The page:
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Looking back on a serious symposium

Last week the KNAW (Royal Dutch Academy of Science) organized a symposium on serious games. Something we’re dealing with a lot right now, so we checked it out. Here’s some thoughts on what was talked about:

David Shaffer was the first speaker. He made an interesting point: In order to learn by playing, the player needs a certain feedback loop where he reflects on his actions. Sounds logical, doesn’t come naturally.

It was interesting to see other people’s views on the subject. When designing “Regulator Rally” (a game on assumptions) we thought of ways to get the feedback loop, the reflection on action, in there. The thing is, the example David showed was about teaching people urban planning. For this, they used a multi-player SimCity-like game where all the information was brought in a more fun way than usual. That’s where we, with what we’re doing, tend to take a different approach. Not use ‘a fun way of urban planning’ to teach someone ‘urban planning’, but ‘a fun way of playing’ that, as an effect within the playing person’s head, brings insights in urban knowledge.

After the speakers there was also a discussion panel of some very interesting people that all shared their thoughts on the use of serious games for social change. One of the panel members was Pieter Winsemius. He talked about solving traffic problems by turning traffic jams into a game: Switch lanes? Pay five euros! He also mentioned roundabouts as what he thought could be seen as ‘serious games’ in real life. It was fun to see how someone who’s not into game-design could see the use of gaming in such a clear yet applied manner. Good perspective there!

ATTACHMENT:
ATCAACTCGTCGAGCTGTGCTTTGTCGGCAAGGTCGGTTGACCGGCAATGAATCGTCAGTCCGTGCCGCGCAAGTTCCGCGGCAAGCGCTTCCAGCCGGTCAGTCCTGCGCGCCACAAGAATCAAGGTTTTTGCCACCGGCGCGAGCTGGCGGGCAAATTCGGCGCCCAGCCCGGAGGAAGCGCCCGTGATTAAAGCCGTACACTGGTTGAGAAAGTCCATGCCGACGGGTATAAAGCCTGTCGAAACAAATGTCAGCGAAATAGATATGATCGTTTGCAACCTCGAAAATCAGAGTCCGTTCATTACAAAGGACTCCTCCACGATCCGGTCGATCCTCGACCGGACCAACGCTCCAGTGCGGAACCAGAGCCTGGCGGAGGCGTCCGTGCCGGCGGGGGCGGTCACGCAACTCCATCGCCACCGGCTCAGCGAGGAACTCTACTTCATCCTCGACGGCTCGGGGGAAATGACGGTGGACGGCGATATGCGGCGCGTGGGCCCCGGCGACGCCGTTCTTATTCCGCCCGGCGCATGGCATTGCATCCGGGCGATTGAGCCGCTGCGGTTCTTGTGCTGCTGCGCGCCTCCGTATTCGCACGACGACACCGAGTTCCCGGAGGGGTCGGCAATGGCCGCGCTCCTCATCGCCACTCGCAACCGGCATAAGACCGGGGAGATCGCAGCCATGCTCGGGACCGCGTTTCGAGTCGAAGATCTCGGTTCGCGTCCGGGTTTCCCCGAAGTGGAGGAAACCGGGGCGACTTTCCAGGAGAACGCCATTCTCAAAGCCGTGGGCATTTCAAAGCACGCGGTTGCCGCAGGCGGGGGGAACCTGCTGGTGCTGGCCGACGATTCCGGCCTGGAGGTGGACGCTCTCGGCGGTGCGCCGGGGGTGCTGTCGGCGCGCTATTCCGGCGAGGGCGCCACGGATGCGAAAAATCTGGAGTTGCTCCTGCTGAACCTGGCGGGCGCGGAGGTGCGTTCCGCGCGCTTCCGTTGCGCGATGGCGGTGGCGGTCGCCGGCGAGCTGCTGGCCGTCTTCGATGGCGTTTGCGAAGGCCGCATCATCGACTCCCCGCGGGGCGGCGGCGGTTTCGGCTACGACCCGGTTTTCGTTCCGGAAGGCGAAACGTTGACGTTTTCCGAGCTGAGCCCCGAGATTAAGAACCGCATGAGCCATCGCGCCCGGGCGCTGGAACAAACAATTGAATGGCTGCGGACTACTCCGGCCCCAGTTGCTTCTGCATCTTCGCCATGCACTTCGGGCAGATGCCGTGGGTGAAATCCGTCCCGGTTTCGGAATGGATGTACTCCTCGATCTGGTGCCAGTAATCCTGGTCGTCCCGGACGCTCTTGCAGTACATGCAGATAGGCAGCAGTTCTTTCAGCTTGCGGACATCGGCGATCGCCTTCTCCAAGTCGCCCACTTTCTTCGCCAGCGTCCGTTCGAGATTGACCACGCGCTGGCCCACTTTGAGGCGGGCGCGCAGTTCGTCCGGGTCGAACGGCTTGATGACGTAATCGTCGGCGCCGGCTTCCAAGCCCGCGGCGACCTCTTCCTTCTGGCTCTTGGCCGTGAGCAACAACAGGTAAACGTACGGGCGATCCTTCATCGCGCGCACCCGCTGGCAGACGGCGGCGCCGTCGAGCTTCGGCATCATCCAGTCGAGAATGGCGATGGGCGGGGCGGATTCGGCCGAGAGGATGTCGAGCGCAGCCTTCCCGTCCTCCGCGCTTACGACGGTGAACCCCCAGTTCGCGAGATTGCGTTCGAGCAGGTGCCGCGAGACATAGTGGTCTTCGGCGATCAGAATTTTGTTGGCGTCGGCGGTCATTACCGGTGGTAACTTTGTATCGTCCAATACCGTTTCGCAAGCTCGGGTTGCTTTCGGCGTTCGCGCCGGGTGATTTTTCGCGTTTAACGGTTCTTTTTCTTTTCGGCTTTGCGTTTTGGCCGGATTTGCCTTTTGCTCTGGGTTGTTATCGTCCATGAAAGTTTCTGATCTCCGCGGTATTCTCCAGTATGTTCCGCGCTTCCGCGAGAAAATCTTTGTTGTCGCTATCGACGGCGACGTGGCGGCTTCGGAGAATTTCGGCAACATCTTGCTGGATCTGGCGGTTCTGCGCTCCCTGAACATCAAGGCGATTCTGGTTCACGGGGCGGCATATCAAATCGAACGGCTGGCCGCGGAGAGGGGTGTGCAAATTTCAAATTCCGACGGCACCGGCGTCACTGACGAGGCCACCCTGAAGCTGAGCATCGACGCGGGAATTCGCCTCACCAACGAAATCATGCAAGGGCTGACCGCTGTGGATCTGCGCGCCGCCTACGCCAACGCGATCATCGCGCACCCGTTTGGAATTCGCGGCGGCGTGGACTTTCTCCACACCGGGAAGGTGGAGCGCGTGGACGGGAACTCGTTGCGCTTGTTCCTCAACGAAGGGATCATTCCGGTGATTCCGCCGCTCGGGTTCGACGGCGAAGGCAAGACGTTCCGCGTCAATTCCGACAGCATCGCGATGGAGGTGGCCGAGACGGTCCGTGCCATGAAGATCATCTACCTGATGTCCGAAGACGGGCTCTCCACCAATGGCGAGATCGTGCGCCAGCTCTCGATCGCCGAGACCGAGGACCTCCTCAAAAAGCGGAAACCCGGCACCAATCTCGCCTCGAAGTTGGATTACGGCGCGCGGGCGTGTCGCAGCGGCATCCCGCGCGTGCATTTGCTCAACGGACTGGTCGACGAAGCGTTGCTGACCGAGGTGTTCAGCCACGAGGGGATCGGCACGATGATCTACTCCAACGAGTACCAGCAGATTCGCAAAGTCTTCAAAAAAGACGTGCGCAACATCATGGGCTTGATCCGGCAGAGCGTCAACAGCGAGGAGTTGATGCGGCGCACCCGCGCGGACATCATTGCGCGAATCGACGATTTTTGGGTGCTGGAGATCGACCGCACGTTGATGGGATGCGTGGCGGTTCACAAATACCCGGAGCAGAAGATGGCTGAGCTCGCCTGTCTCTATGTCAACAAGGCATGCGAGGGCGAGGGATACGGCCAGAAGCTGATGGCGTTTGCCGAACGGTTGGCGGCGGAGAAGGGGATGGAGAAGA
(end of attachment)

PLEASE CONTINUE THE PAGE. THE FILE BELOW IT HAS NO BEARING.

Why roundabouts work Roundabouts and its rules: serious gaming?

All in all, this was a perfect way to spend an afternoon. We learned some things and gained some brainfood.

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  1. Iskander Smit
    Posted November 1, 2010 at 03:31 | Permalink

    Nice notes on the symposium I also did attend. I agree the focus was a bit too much on the game and not on the effect of play. See my notes here (in Dutch)

    Besides Pieter Winsemius is a smart man of course, he maybe also benefits of not being biased by the world of games where game designers – serious or not – live in? ;-)

  2. Posted November 3, 2010 at 11:46 | Permalink

    Thanks, read your notes as well, nice view. I guess all we can do is make sure there’s enough play to talk about in the future when it comes to serious / applied games ;)

    About Pieter – spot on!